by Elizabeth Turnbull
At the entrance of Pike Place Market, next to Ellenos Greek Yogurt and across from where the fish are thrown, one woman and her family pour organic fruits, vegetables, and joy into the lives of Seattleites and tourists who visit the Black-owned business rōJō Juice.
“Customers say that the music that we play, the energy that we give literally like … gets them out of bed,” Rhonda Faison, the owner of rōJō Juice, told the Emerald. “… and whether they buy a juice or not they just love to be around rōJō and the energy.”
The drinks are made using a cold press process where organic vegetables and fruits are ground down and then pressed into a cloth. Without any added ingredients or sugar, the juice remains in a pure form — extracted from the produce, which Faison goes to great lengths to ensure is fully organic.
“Most people tell you that they’re selling organic but they’re not. But I know that I can be true and look someone in the eye and say this is 100% organic and natural and I don’t add anything to it,” Faison said. “You get people who have never had a real fruit juice or real vegetable juice and they’re trying it for the first time and they’re just in amazement because the orange juice that I make is not like the Tropicana that you can find at the grocery store.”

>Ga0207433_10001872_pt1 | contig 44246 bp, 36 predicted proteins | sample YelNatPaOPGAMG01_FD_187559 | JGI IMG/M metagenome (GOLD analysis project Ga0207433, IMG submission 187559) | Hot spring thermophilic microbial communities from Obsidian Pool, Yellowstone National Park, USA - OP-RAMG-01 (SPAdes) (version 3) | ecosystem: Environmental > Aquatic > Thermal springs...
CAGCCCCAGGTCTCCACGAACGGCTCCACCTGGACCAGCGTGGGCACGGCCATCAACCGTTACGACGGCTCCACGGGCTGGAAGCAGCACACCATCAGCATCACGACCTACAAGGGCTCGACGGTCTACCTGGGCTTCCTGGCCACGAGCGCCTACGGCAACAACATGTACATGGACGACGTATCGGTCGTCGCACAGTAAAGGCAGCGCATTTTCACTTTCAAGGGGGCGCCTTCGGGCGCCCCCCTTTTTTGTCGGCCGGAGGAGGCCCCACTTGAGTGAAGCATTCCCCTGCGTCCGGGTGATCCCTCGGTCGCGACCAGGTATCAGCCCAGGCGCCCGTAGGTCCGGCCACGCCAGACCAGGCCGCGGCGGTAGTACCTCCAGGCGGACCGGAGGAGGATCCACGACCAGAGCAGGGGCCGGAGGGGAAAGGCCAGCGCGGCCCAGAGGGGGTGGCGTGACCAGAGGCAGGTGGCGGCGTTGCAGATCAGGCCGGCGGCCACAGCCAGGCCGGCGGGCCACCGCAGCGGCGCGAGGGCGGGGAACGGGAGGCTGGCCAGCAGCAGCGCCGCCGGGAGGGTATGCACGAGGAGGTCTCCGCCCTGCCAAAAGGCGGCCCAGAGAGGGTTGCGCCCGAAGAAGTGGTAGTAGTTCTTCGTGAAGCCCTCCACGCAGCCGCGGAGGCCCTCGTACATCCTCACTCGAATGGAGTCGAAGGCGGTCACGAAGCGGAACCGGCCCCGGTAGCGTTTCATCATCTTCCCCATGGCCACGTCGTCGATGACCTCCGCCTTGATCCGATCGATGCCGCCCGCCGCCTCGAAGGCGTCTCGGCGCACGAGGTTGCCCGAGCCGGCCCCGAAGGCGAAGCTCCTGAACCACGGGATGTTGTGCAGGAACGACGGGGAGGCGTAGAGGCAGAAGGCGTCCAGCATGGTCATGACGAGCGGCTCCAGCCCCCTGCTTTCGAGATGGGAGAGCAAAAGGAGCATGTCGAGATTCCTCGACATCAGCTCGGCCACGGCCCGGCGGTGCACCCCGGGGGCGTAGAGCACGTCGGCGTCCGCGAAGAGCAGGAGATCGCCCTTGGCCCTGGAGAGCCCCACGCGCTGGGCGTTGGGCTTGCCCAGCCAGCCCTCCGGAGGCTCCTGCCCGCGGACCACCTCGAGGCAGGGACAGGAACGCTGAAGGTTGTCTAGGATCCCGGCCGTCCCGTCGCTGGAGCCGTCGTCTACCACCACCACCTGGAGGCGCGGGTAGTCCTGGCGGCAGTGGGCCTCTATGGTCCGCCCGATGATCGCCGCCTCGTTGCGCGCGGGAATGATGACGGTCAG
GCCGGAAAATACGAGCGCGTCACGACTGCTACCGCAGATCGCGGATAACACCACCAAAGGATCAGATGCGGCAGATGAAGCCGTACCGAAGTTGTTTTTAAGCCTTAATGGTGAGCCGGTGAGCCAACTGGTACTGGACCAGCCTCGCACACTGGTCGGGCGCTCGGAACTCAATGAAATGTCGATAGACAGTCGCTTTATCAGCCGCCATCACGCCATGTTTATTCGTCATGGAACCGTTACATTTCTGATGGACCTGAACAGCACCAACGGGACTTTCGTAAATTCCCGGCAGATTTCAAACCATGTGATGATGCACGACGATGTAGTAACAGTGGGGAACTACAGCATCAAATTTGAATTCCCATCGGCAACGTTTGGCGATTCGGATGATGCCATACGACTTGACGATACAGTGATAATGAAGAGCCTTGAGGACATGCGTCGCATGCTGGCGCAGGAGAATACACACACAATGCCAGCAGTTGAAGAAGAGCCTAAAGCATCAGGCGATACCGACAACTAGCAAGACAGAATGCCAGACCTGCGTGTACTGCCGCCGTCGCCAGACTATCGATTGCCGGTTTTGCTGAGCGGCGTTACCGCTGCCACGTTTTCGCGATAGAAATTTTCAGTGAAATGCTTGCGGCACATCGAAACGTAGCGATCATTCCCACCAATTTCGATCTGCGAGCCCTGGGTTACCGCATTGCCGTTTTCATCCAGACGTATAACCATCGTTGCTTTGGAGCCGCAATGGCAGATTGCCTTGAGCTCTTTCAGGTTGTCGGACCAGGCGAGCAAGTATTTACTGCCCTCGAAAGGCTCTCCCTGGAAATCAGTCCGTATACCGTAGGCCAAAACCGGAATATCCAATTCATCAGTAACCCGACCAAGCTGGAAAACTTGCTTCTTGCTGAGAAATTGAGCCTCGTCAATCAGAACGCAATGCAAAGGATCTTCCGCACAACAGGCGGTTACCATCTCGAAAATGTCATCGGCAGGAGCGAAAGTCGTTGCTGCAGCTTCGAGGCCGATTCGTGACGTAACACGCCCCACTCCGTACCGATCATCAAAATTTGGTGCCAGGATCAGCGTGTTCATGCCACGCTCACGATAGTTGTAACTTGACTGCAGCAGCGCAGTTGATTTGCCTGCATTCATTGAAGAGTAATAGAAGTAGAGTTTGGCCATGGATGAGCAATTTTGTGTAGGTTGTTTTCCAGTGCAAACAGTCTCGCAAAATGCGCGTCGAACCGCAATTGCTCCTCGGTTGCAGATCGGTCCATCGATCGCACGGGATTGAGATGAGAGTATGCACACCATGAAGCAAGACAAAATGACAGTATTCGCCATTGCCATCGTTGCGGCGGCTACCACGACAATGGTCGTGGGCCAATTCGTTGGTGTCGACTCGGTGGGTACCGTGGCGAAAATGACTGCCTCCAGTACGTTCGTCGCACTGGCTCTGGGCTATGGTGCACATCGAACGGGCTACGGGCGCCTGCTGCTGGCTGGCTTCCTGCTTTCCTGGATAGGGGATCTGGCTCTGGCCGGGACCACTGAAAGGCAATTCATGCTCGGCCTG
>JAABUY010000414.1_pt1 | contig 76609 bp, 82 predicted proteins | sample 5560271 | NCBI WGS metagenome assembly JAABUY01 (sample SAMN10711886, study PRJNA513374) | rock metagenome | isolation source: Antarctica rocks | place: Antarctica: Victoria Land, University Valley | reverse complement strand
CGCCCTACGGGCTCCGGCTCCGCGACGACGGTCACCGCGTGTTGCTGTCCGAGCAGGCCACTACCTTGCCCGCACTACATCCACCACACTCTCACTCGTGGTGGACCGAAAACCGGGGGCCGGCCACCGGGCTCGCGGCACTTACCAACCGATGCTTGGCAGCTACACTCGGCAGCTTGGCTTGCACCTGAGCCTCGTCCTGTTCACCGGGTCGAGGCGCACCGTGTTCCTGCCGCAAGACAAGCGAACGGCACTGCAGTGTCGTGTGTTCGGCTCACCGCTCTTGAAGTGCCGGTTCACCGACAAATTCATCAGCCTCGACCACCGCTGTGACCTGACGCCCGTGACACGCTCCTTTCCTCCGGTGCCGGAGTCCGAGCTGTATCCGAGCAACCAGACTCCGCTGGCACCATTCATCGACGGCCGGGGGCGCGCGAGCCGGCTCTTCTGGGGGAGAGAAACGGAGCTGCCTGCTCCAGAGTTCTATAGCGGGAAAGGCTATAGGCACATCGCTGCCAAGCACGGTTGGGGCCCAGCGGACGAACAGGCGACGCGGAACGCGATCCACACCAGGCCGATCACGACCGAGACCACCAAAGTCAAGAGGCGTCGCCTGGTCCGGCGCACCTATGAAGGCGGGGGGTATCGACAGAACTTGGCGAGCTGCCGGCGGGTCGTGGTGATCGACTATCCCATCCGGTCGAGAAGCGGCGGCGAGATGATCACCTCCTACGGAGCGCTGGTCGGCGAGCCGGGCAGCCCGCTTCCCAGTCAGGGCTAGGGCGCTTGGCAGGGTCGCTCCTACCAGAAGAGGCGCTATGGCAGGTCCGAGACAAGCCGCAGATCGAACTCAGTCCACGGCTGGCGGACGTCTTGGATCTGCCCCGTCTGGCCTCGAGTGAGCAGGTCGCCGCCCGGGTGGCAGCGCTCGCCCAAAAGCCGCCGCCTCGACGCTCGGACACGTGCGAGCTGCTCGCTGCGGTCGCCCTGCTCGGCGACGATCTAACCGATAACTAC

As a child, Faison decided she wanted to become a doctor and at the same time had an interest in cooking, idolizing chefs like Martha Stewart. As an adult, Faison worked for some time in the health care field before starting her juicing business in 2020 after her brother became physically ill.
Beginning a business during a global pandemic and at a time when many long-standing businesses have been forced to shut down, Faison has had to remain resilient, drawing from personal strengths she had to build to survive outside of the global health crisis.
“I think as a Black woman and a Black business owner, it’s hard anyways just maneuvering in this world,” Faison said. “Operating my business during this chaotic time, I don’t know … I’m always trying to be positive and you can only do what you can at that point in time. And you have to be very resourceful and learn how to pivot, so honestly it’s been great for me — very challenging. I like the challenges.”
As the days grow shorter and the anxiety around winter looms, listen for the sound of classic ’70s hits and see if you can find yourself a cup of organic joy right at the entryway of Pike Place Market, across from where the fish are thrown.
With or without her joyful juice, Faison hopes that fellow Seattleites recognize the strength it has taken for all of us to survive the pandemic and that people in the community continue to rely on each other.
“To all the people out there who are making it through the pandemic, I commend you all,” Faison said. “… I think what can be consistent is just for us to be kind to one another.”
Elizabeth Turnbull is a journalist with reporting experience in the U.S. and the Middle East. She has a passion for covering human-centric issues and doing so consistently.
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